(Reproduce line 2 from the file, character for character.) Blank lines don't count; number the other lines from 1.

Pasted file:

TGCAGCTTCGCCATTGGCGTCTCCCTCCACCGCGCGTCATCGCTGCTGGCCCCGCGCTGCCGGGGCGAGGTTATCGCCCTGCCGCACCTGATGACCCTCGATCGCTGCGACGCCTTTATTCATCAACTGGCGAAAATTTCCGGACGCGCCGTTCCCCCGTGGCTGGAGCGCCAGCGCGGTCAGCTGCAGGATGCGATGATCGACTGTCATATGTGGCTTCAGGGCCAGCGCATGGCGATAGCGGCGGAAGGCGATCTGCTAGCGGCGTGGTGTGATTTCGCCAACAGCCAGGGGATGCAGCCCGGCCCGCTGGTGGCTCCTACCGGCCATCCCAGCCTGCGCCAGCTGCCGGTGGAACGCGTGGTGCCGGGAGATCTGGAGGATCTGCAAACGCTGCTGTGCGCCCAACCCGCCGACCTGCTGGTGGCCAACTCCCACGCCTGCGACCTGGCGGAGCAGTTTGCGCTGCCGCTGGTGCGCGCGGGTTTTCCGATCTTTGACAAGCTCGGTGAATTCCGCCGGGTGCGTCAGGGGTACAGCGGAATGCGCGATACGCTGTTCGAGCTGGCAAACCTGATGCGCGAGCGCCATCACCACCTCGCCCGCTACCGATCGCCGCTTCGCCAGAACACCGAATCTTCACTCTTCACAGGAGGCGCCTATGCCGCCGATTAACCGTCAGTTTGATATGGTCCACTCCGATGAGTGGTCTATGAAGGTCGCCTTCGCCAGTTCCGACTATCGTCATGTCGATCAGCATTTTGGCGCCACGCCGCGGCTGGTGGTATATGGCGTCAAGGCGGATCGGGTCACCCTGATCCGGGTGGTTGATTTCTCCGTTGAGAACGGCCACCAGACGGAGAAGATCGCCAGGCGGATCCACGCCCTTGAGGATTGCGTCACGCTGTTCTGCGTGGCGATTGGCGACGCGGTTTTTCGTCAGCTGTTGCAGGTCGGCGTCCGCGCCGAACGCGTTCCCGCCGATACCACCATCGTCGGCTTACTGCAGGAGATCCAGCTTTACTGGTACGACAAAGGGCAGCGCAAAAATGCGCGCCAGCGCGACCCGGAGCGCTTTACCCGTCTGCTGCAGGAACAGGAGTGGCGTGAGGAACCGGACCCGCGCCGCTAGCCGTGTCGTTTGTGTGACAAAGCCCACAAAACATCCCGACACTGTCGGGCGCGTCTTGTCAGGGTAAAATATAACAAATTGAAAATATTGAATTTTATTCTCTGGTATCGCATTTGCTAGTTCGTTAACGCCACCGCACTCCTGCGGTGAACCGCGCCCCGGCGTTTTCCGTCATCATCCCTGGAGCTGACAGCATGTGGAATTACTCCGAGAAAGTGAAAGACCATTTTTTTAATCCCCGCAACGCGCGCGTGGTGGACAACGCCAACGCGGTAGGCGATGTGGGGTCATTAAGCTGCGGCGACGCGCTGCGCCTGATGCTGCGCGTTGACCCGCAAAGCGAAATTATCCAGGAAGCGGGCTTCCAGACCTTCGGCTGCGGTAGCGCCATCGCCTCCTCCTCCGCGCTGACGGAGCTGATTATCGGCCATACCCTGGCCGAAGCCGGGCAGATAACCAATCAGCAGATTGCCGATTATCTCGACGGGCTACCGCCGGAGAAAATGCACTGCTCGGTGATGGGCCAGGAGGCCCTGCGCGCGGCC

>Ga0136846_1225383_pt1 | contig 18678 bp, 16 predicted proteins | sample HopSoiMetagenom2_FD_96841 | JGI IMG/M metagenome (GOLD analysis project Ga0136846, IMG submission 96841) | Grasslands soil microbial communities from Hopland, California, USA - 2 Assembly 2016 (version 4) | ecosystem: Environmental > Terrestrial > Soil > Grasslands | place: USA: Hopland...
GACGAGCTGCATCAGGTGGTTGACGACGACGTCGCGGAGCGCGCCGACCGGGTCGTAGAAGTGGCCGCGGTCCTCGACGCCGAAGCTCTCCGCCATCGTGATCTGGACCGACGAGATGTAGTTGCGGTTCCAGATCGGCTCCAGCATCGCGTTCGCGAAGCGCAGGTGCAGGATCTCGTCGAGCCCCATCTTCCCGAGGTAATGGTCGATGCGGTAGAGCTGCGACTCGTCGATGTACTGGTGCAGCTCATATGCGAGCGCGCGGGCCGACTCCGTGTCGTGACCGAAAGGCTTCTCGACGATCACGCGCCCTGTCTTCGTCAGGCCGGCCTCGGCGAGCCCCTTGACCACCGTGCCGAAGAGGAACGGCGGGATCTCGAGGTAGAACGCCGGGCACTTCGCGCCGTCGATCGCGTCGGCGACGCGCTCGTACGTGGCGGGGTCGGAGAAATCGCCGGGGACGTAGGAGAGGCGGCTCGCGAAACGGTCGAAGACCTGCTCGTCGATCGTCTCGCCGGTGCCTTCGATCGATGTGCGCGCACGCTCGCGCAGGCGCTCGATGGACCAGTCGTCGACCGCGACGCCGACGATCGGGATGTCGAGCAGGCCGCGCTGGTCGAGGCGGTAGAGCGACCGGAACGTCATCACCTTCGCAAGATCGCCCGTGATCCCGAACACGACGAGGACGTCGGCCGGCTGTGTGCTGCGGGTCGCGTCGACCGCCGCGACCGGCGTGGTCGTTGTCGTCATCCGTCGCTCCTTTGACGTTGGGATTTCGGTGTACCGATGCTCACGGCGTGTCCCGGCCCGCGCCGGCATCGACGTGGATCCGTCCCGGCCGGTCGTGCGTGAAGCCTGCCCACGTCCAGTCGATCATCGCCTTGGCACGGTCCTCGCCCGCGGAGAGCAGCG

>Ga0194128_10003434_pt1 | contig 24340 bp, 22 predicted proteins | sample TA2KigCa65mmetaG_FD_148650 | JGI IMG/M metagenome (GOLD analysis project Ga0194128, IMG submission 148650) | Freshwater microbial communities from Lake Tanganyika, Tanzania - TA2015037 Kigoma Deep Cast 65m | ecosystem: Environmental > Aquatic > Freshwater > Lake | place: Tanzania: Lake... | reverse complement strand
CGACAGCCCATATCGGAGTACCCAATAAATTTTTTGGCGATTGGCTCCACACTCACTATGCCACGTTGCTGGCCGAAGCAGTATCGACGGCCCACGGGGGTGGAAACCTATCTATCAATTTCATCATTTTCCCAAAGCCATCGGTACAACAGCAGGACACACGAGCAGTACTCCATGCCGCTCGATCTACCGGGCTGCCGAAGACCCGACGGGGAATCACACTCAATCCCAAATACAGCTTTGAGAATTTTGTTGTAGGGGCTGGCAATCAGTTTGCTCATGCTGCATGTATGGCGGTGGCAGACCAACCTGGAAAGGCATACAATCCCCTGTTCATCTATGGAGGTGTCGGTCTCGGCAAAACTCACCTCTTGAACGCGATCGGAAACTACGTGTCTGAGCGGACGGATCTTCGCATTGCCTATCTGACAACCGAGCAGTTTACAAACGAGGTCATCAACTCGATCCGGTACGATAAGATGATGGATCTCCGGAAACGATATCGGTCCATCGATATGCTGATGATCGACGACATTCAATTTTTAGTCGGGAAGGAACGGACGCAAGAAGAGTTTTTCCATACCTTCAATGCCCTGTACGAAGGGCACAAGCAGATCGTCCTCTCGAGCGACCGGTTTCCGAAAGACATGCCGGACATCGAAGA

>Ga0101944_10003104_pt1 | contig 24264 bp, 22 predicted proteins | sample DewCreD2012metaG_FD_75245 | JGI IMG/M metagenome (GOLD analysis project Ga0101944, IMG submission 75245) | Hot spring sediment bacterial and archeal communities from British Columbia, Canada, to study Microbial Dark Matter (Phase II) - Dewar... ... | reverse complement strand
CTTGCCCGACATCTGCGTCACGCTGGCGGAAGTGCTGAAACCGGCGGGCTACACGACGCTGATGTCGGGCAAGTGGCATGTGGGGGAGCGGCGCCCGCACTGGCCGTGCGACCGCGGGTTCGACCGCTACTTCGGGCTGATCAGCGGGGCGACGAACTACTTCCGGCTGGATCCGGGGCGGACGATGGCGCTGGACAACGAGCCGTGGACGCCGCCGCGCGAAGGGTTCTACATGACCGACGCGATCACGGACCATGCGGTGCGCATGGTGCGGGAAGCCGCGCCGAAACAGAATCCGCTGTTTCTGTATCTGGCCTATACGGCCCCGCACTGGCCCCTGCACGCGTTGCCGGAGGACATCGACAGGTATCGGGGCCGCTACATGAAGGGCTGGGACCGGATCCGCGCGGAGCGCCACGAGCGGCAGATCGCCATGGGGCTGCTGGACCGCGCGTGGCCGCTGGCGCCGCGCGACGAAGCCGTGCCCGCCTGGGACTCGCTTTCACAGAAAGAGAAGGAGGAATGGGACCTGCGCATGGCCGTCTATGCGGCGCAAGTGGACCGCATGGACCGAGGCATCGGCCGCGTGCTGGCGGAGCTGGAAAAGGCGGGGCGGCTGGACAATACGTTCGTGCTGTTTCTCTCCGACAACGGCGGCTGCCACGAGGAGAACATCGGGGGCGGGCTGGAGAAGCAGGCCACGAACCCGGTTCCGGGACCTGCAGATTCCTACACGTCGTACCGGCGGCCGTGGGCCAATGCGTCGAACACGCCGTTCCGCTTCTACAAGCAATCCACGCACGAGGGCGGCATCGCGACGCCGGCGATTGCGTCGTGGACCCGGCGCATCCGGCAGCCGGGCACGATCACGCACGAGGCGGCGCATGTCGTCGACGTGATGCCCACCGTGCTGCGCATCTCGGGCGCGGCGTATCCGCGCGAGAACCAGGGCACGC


>Ga0136846_1225383_pt1 | contig 18678 bp, 16 predicted proteins | sample HopSoiMetagenom2_FD_96841 | JGI IMG/M metagenome (GOLD analysis project Ga0136846, IMG submission 96841) | Grasslands soil microbial communities from Hopland, California, USA - 2 Assembly 2016 (version 4) | ecosystem: Environmental > Terrestrial > Soil > Grasslands | place: USA: Hopland...